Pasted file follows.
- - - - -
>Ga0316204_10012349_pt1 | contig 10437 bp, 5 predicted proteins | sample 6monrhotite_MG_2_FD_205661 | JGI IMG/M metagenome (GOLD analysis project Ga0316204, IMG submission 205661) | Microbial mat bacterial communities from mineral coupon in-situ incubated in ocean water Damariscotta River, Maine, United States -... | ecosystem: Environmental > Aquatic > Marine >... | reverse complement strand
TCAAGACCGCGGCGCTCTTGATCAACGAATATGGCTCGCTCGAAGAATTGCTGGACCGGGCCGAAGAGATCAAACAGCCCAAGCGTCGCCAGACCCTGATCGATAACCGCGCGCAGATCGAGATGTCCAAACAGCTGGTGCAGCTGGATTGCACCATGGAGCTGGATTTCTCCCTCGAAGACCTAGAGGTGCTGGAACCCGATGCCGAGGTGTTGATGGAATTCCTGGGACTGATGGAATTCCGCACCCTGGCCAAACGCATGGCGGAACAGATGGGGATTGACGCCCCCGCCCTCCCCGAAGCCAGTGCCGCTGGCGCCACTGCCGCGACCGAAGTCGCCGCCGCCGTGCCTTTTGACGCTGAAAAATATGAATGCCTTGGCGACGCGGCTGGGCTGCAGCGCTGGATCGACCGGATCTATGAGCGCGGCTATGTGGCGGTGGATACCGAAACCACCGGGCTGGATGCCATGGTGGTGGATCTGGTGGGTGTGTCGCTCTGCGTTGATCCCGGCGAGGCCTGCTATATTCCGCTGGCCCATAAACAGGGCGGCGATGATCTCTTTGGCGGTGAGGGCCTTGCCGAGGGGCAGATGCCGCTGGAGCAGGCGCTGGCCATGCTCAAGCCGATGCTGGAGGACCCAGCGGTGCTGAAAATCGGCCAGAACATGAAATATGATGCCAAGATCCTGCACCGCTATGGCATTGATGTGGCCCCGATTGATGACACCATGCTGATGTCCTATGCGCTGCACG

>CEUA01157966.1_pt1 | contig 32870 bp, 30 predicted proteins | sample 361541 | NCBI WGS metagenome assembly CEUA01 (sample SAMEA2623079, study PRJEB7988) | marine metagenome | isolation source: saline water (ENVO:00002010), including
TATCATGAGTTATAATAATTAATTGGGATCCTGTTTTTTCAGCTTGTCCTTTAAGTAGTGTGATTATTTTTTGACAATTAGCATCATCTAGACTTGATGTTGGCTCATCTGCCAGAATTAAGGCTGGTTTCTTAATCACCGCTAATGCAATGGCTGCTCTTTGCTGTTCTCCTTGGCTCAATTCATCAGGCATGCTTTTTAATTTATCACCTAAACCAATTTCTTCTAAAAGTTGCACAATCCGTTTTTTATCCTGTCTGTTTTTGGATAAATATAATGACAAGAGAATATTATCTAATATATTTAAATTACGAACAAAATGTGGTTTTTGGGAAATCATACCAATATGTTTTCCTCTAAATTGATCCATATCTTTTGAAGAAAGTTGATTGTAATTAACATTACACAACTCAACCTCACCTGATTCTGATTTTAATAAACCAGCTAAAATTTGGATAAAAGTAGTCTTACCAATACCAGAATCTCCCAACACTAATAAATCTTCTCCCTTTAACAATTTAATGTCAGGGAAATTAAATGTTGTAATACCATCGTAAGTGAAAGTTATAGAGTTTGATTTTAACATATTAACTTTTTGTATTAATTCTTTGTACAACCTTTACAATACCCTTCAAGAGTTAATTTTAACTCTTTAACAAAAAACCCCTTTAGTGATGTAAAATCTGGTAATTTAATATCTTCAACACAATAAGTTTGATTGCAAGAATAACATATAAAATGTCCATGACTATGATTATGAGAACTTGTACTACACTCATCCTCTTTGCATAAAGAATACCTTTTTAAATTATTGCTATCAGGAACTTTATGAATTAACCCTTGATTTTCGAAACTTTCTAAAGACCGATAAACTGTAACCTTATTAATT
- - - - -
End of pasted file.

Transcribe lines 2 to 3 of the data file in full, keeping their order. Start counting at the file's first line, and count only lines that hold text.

TCAAGACCGCGGCGCTCTTGATCAACGAATATGGCTCGCTCGAAGAATTGCTGGACCGGGCCGAAGAGATCAAACAGCCCAAGCGTCGCCAGACCCTGATCGATAACCGCGCGCAGATCGAGATGTCCAAACAGCTGGTGCAGCTGGATTGCACCATGGAGCTGGATTTCTCCCTCGAAGACCTAGAGGTGCTGGAACCCGATGCCGAGGTGTTGATGGAATTCCTGGGACTGATGGAATTCCGCACCCTGGCCAAACGCATGGCGGAACAGATGGGGATTGACGCCCCCGCCCTCCCCGAAGCCAGTGCCGCTGGCGCCACTGCCGCGACCGAAGTCGCCGCCGCCGTGCCTTTTGACGCTGAAAAATATGAATGCCTTGGCGACGCGGCTGGGCTGCAGCGCTGGATCGACCGGATCTATGAGCGCGGCTATGTGGCGGTGGATACCGAAACCACCGGGCTGGATGCCATGGTGGTGGATCTGGTGGGTGTGTCGCTCTGCGTTGATCCCGGCGAGGCCTGCTATATTCCGCTGGCCCATAAACAGGGCGGCGATGATCTCTTTGGCGGTGAGGGCCTTGCCGAGGGGCAGATGCCGCTGGAGCAGGCGCTGGCCATGCTCAAGCCGATGCTGGAGGACCCAGCGGTGCTGAAAATCGGCCAGAACATGAAATATGATGCCAAGATCCTGCACCGCTATGGCATTGATGTGGCCCCGATTGATGACACCATGCTGATGTCCTATGCGCTGCACG

>CEUA01157966.1_pt1 | contig 32870 bp, 30 predicted proteins | sample 361541 | NCBI WGS metagenome assembly CEUA01 (sample SAMEA2623079, study PRJEB7988) | marine metagenome | isolation source: saline water (ENVO:00002010), including